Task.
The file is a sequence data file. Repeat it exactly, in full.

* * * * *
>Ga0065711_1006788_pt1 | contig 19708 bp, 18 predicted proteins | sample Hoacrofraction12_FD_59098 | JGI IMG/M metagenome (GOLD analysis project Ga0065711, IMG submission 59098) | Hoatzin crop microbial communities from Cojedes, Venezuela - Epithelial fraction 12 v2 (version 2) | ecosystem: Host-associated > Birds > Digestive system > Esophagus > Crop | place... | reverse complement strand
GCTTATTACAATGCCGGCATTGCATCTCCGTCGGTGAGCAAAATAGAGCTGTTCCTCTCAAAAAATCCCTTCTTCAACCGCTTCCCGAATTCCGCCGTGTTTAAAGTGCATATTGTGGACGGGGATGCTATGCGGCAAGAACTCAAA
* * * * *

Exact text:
>Ga0065711_1006788_pt1 | contig 19708 bp, 18 predicted proteins | sample Hoacrofraction12_FD_59098 | JGI IMG/M metagenome (GOLD analysis project Ga0065711, IMG submission 59098) | Hoatzin crop microbial communities from Cojedes, Venezuela - Epithelial fraction 12 v2 (version 2) | ecosystem: Host-associated > Birds > Digestive system > Esophagus > Crop | place... | reverse complement strand
GCTTATTACAATGCCGGCATTGCATCTCCGTCGGTGAGCAAAATAGAGCTGTTCCTCTCAAAAAATCCCTTCTTCAACCGCTTCCCGAATTCCGCCGTGTTTAAAGTGCATATTGTGGACGGGGATGCTATGCGGCAAGAACTCAAA